The Gibbons et al paper presents a software program to help rate the severity of depression, an ‘adaptive’ questionnaire. Whereas a normal questionnaire is just a fixed list of items, the new system chooses which questions to ask next based on your responses to previous ones (drawing questions from a bank of items adapted from existing depression scales). The authors say this provides precise measurement of depression across the full continuum of severity.

… He (and Gibbons and colleagues) seem to be preparing to sell their computerized adaptive test (CAT). They have incorporated a company, Psychiatric Assessment Inc. (PAI).

This raises the disturbing notion that Kupfer, in his capacity as computerized dimensional product seller, could benefit financially from his prior championing of dimensional assessment in his capacity as DSM-5 head.

Or, as UD’s blogpal Allen Frances puts it, more succinctly:

While using his DSM 5 pulpit to strongly promote the value of dimensional diagnosis, the DSM 5 Chair (and several associates also working on DSM 5) were secretly forming a company that would profit from the development of commercially available dimensional instruments. And unaccountably, he failed to disclose this most obvious of conflicts of interest while simultaneously lauding the DSM 5 conflict of interest policy.

Or, as UD‘s blogpal Bernard Carroll puts it, more colorfully:

Peddle unproven psychiatric screening scales backed up by black box statistics (a distressing specialty of Dr. Gibbons); publish a glowing report in JAMA Psychiatry, which you have infiltrated (Ellen Frank and Robert Gibbons are on the editorial board); get your corporate people inside the DSM-5 process (David Kupfer, Robert Gibbons, Paul Pilkonis); slant the DSM-5 process to endorse, however weakly, the kind of products you intend to market; start a corporation without telling anybody and establish a website with advance marketing that touts your new academic publication in JAMA Psychiatry while highlighting Dr. Kupfer’s key role in DSM-5; loudly proclaim … the advent of population-wide screening but before doing any serious field trials or acknowledging that most positive screens will be false positives. This is the usual dodgy hand waving of wannabe entrepreneurs, whose vision is obscured by dollar signs. Oh, and did I mention regulatory capture of NIMH for over $11 million in funding while not producing a product worth a tinker’s damn?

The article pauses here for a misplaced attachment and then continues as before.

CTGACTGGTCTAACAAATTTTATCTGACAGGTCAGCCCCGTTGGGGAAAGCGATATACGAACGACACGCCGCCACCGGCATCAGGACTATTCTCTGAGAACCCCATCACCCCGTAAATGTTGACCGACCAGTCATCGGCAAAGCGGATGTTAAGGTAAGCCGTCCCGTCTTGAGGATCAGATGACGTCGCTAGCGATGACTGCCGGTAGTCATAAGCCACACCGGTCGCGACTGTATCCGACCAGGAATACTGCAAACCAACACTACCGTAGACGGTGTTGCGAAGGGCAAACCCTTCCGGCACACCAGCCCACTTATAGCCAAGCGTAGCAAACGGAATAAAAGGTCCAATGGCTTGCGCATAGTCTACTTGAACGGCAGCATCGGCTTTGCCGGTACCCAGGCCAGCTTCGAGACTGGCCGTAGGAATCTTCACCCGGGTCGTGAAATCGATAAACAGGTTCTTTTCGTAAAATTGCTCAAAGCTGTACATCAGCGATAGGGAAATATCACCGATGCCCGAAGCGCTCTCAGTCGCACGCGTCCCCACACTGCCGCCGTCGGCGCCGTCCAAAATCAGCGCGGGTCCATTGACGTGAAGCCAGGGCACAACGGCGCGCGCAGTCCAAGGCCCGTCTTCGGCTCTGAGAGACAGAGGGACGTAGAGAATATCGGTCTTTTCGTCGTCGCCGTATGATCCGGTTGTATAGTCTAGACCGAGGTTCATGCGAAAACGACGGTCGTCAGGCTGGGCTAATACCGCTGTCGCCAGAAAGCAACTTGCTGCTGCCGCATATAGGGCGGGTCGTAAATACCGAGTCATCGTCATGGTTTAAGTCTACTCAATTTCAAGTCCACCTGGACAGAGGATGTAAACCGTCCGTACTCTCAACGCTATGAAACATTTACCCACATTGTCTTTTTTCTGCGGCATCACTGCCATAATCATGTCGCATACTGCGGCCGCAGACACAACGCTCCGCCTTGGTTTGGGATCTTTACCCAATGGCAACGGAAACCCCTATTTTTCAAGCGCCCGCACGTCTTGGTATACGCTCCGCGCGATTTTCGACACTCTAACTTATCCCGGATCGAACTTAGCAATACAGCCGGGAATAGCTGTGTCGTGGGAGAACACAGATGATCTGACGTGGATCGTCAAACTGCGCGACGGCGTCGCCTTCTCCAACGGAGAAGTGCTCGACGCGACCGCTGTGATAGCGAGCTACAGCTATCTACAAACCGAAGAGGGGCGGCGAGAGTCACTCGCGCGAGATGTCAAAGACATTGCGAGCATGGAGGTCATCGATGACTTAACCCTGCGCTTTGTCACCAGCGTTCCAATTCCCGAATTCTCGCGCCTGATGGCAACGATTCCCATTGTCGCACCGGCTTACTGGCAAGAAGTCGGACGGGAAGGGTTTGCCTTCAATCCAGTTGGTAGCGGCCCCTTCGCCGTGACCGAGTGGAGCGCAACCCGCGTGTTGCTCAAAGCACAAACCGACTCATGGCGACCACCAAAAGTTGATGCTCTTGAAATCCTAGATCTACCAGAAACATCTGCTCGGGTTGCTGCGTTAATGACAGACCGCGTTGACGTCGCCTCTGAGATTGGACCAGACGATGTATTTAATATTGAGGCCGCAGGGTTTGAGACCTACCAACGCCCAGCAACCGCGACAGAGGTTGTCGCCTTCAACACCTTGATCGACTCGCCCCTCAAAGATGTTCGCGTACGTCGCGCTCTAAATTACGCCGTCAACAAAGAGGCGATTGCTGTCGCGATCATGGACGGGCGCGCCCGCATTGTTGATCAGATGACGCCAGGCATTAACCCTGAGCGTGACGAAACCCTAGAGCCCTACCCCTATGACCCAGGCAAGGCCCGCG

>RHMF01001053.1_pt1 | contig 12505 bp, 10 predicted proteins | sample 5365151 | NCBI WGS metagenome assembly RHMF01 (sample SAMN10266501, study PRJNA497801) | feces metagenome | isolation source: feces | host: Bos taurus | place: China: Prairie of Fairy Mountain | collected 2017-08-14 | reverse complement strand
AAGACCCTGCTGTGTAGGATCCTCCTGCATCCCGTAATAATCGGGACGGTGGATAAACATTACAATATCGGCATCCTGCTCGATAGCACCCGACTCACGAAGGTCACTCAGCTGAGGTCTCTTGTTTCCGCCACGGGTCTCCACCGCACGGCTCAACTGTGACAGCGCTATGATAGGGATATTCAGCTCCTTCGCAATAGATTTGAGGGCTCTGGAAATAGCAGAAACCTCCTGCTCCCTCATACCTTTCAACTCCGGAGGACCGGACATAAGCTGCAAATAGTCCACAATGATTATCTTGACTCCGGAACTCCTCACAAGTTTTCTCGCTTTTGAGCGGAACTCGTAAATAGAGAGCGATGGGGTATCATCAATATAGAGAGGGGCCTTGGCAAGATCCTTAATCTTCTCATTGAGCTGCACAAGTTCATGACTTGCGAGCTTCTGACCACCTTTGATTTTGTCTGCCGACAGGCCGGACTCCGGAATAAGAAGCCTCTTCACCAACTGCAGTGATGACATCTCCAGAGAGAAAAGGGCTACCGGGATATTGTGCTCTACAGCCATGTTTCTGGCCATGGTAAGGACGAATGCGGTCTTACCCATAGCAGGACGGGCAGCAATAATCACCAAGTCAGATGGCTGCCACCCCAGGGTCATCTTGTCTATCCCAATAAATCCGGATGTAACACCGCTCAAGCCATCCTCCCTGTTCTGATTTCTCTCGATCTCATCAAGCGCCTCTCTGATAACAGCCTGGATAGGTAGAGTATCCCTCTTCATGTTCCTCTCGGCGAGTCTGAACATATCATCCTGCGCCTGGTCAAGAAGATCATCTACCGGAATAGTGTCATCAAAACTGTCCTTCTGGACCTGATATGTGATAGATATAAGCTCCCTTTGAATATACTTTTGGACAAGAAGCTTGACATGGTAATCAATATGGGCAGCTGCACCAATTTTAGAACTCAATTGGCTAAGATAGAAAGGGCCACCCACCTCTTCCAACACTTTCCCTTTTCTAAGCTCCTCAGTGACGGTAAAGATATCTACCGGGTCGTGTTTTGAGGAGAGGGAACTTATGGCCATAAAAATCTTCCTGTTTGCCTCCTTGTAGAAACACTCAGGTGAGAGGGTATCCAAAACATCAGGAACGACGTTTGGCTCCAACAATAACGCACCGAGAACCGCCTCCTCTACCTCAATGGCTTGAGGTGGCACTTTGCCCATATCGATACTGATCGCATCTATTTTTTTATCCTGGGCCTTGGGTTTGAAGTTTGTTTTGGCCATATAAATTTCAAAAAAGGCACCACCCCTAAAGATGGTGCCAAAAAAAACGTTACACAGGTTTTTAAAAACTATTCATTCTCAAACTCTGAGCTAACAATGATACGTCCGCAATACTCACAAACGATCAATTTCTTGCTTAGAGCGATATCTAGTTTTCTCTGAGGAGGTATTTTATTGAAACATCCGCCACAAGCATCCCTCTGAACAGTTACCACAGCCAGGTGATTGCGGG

The only thing this group seems to have failed to do is get Virginia’s Governor Bob McDonnell in on it.

Courtesy Authorship, Retraction, Courtesy Kiss-Off…

… is the familiar three-step featured at American medical schools like Emory University.

Emory University has mainly been known as the forcing ground of conflict of interest giants like Charles Nemeroff. Yet while plenty of other American med schools feature COI gone wild, Emory couples COI with high-profile, frequent retraction of fraudulent articles.

How high-profile? Chair of the department of medicine.

How does he manage to have produced (so far) six retracted papers?

Well, as lab honcho, he puts his name on stuff that goes out whether he’s had anything much to do with what’s been written.

This is known as guest writing or courtesy authorship (discussion of the practice here) and it accounts for the fact that when you look at any random med school jerk’s cv it’s going to say he’s published eight hundred articles. Everybody’s sticking their name on everybody else’s paper. It takes a village.

So step one is courtesy authorship. Step two, because you’re too important to notice conniving actual-author underlings, is retraction.

Step three is your amazing retirement party, where without irony people say things like “What is important is not just the quantity of Dr. [Wayne] Alexander’s work, but the quality.”

Scratch an International Medical Scandal…

… and you’ll find our old friend, Harvard University’s Joseph Biederman. Go here for prior posts about this man.